Tag Archives: USA Network

Passmore gives ample Satisfaction on USA Network

Matt Passmore and Stephanie Szostak

Matt Passmore and Stephanie Szostak star as a restless married couple in USA Network’s excellent new drama ‘Satisfaction,’ which premieres Thursday.

When first we meet Neil Truman (Matt Passmore) in Satisfaction, the excellent new USA Network drama series premiering Thursday night, he’s deep in a midlife funk, and he can’t understand why. After all, he has an 80-inch 3D TV in his luxurious home, which he shares with his beautiful wife of 18 years, Grace (Stephanie Szostak), and their 16-year-old daughter, Anika (Michelle DeShon), an aspiring musician.
As he enters his 40s, though, Neil is growing more aware that his all-consuming job as an investment banker isn’t leaving any time for family or fun of any kind, really. Working 70 hours a week in a job he is starting to hate, Neil tries to grab odd moments at his desk to read a book on Zen principles, hoping to restore some order to his life, but when his abrasive boss (Spencer Garrett) orders him with little notice to fly to New York to work over the weekend, Neil has a little breakdown on the airplane that is captured for posterity and posted on YouTube.
After an explosive leave-taking from his boss, Neil arrives home much earlier than expected and discovers Grace having a steamy encounter with Simon (Blair Redford), who, we soon will learn, is a paid escort – and, more to the point, a paid escort who accidentally leaves his cell phone behind. Stunned and shaken by Grace’s infidelity, Neil is in a vulnerable place when that phone rings, a call from one of Simon’s clients confirming their amorous appointment in one hour at a nearby hotel.
I don’t want to reveal much more than that about Satisfaction, which kept surprising and delighting me during its first episode. The promos have made the show look somber and heavy, but while it’s true the characters of Satisfaction are playing for some high emotional stakes, the drama unfolds with flashes of the kind of unexpected, out-of-left-field comedy that is a fact of most lives. And that, in brief, is what I love most about Satisfaction, the way it feels loose, unpredictable and a little messy, just like life.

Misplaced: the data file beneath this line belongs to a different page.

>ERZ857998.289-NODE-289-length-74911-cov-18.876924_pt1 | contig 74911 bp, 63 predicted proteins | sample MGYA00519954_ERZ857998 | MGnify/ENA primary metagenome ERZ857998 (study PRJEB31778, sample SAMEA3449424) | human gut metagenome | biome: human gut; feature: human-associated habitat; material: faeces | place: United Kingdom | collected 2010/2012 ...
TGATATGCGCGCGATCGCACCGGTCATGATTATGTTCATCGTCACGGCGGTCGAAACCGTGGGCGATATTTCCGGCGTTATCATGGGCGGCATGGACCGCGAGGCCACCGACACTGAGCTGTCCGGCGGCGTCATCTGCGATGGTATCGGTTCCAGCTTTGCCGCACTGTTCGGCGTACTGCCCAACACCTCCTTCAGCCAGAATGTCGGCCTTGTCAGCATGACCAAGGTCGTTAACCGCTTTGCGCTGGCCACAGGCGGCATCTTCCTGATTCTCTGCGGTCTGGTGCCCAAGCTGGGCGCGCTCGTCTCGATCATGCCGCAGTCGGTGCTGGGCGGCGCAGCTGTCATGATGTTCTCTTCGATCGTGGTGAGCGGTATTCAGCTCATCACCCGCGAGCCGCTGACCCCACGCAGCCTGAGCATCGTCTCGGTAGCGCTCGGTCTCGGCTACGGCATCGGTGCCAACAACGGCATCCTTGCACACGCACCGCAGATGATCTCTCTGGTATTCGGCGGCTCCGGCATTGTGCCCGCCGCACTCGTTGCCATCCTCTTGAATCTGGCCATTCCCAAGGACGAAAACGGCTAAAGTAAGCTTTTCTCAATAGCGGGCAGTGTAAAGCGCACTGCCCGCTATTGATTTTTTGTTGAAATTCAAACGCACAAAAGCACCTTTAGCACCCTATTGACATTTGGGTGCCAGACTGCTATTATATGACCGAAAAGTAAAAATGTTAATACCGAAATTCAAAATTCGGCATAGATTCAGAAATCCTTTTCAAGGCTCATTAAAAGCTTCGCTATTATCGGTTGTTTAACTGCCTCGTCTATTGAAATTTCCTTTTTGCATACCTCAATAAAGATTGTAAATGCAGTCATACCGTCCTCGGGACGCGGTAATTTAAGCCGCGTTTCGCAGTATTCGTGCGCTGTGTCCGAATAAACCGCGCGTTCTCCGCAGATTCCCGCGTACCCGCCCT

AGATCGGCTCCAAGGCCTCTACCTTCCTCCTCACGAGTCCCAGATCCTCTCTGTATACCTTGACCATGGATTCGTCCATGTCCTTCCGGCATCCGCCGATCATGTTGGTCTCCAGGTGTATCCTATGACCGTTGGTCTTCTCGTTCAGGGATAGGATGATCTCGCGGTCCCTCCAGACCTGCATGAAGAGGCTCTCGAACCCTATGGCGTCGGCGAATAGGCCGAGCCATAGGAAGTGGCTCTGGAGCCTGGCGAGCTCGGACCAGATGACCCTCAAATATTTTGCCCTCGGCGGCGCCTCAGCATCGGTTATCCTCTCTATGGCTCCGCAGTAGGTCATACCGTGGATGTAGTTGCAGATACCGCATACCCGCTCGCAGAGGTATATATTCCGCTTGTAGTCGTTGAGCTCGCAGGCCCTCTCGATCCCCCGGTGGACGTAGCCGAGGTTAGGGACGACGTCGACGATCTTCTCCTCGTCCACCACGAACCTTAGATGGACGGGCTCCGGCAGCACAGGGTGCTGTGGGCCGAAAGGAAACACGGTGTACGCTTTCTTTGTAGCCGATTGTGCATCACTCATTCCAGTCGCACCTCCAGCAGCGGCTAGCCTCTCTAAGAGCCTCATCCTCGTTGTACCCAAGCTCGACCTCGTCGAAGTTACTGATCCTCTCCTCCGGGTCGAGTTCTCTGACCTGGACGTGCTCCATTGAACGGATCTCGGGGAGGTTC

When we get to the scene in which Neil discovers Grace with her paid playmate, the narrative abruptly jumps back six months, to show us how Grace got to this reckless juncture in a marriage she still values with a man she still loves. While Neil has spent the past several years buried in his work, Grace – a once-promising designer who had been forced to give up a scholarship to study abroad when she got pregnant with Anika – has seen her life limited to mornings at the gym and evenings in a book club where the members are far more interested in swilling wine than talking about literature, or life in any larger sense. Now that Anika is nearly an adult, Grace has tried to find work in the design field, only to be told that – metaphor alert! – she lacks life experience.
By the end of Thursday’s pilot, Satisfaction has admirably sketched in the back story of this couple who sense they are drifting apart yet have no real notion how to stop that drift. Grace has no idea that Neil saw her with Simon, partly because Neil frankly doesn’t know how to broach the subject with her. Neil also isn’t sure where Grace stands in terms of their marriage. Is she preparing to leave him?